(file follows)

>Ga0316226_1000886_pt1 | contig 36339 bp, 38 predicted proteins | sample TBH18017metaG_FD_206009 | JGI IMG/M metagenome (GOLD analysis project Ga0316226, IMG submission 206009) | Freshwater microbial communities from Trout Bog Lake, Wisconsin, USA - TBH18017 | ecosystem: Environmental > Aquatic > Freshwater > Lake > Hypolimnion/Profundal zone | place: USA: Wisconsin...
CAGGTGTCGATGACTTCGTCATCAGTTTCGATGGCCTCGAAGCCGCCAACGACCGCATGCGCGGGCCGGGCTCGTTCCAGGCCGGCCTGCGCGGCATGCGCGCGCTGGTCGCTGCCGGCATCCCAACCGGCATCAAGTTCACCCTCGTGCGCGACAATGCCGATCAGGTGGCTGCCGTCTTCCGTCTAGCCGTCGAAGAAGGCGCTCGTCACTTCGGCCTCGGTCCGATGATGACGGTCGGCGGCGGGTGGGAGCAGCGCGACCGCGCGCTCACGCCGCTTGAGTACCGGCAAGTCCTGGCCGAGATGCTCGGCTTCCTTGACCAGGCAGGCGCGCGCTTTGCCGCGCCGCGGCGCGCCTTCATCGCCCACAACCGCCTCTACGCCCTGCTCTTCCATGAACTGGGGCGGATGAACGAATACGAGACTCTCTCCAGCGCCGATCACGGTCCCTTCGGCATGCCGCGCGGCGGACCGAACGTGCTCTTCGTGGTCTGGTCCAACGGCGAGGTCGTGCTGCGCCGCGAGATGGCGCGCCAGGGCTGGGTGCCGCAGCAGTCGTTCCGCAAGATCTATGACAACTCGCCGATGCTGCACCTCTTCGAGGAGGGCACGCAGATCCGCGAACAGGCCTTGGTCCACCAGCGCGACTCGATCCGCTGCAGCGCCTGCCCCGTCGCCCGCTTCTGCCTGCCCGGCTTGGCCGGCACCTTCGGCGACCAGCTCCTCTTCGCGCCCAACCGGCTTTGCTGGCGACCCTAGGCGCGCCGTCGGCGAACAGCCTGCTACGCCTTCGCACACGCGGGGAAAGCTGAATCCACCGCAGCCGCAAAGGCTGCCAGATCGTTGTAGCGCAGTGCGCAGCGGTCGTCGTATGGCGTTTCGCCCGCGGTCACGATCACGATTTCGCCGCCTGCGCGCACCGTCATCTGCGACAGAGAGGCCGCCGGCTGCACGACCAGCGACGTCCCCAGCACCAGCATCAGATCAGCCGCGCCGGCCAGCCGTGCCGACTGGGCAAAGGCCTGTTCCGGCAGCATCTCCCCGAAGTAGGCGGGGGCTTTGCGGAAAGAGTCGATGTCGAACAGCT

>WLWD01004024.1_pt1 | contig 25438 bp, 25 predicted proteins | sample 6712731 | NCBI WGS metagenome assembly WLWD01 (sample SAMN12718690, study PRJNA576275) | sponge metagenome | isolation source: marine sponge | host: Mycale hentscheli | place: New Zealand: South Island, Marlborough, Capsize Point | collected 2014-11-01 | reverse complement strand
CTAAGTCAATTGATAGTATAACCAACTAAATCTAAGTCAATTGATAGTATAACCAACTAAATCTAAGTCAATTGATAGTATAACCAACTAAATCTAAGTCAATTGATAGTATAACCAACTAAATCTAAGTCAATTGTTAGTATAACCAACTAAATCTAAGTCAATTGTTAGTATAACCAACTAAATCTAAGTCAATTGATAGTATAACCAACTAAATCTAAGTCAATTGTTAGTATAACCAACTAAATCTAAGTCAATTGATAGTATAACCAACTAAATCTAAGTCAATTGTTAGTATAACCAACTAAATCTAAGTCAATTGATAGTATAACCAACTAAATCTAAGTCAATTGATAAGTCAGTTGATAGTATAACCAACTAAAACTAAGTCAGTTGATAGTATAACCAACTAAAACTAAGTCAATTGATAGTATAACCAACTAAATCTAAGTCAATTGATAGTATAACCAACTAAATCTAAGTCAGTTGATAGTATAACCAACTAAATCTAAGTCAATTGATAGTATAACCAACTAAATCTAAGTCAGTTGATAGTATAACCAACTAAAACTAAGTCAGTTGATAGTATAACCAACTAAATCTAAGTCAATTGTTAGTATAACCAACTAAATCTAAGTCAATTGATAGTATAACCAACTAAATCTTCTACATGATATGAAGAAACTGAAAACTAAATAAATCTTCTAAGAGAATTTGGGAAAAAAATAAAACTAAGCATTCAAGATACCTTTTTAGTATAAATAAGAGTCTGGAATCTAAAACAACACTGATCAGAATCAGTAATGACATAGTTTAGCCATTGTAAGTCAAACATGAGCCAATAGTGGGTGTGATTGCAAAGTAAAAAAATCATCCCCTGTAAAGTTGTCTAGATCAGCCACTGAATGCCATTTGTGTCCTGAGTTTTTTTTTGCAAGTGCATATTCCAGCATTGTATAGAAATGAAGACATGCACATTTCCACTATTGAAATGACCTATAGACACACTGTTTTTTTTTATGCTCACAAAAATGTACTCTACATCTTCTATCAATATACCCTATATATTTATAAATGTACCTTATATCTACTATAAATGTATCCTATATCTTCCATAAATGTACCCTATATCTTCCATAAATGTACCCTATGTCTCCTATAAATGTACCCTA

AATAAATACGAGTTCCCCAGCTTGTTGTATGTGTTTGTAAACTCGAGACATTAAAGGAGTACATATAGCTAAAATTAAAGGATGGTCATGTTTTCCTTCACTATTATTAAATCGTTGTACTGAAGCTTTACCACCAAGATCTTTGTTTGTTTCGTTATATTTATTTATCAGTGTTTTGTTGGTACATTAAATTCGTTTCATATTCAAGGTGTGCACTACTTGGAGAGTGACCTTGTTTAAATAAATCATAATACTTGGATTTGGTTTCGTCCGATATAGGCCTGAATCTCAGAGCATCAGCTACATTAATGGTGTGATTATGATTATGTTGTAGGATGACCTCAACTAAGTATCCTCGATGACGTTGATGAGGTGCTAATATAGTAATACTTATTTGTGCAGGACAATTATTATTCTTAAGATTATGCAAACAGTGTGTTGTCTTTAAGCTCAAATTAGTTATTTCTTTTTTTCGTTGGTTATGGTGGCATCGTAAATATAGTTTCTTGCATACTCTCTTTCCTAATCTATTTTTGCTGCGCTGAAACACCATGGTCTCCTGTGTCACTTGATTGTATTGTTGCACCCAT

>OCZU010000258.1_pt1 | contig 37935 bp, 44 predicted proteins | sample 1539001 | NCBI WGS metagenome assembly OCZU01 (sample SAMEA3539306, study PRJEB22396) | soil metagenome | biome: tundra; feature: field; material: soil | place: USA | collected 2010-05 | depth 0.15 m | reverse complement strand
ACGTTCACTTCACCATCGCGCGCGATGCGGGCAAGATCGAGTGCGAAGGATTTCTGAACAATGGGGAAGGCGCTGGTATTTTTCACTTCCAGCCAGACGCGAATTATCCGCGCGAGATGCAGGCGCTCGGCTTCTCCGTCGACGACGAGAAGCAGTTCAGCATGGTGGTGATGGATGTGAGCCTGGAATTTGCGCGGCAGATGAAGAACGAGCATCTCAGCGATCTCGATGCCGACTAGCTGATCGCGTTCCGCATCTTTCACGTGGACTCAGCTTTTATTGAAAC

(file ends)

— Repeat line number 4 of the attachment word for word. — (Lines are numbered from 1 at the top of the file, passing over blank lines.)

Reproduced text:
CTAAGTCAATTGATAGTATAACCAACTAAATCTAAGTCAATTGATAGTATAACCAACTAAATCTAAGTCAATTGATAGTATAACCAACTAAATCTAAGTCAATTGATAGTATAACCAACTAAATCTAAGTCAATTGTTAGTATAACCAACTAAATCTAAGTCAATTGTTAGTATAACCAACTAAATCTAAGTCAATTGATAGTATAACCAACTAAATCTAAGTCAATTGTTAGTATAACCAACTAAATCTAAGTCAATTGATAGTATAACCAACTAAATCTAAGTCAATTGTTAGTATAACCAACTAAATCTAAGTCAATTGATAGTATAACCAACTAAATCTAAGTCAATTGATAAGTCAGTTGATAGTATAACCAACTAAAACTAAGTCAGTTGATAGTATAACCAACTAAAACTAAGTCAATTGATAGTATAACCAACTAAATCTAAGTCAATTGATAGTATAACCAACTAAATCTAAGTCAGTTGATAGTATAACCAACTAAATCTAAGTCAATTGATAGTATAACCAACTAAATCTAAGTCAGTTGATAGTATAACCAACTAAAACTAAGTCAGTTGATAGTATAACCAACTAAATCTAAGTCAATTGTTAGTATAACCAACTAAATCTAAGTCAATTGATAGTATAACCAACTAAATCTTCTACATGATATGAAGAAACTGAAAACTAAATAAATCTTCTAAGAGAATTTGGGAAAAAAATAAAACTAAGCATTCAAGATACCTTTTTAGTATAAATAAGAGTCTGGAATCTAAAACAACACTGATCAGAATCAGTAATGACATAGTTTAGCCATTGTAAGTCAAACATGAGCCAATAGTGGGTGTGATTGCAAAGTAAAAAAATCATCCCCTGTAAAGTTGTCTAGATCAGCCACTGAATGCCATTTGTGTCCTGAGTTTTTTTTTGCAAGTGCATATTCCAGCATTGTATAGAAATGAAGACATGCACATTTCCACTATTGAAATGACCTATAGACACACTGTTTTTTTTTATGCTCACAAAAATGTACTCTACATCTTCTATCAATATACCCTATATATTTATAAATGTACCTTATATCTACTATAAATGTATCCTATATCTTCCATAAATGTACCCTATATCTTCCATAAATGTACCCTATGTCTCCTATAAATGTACCCTA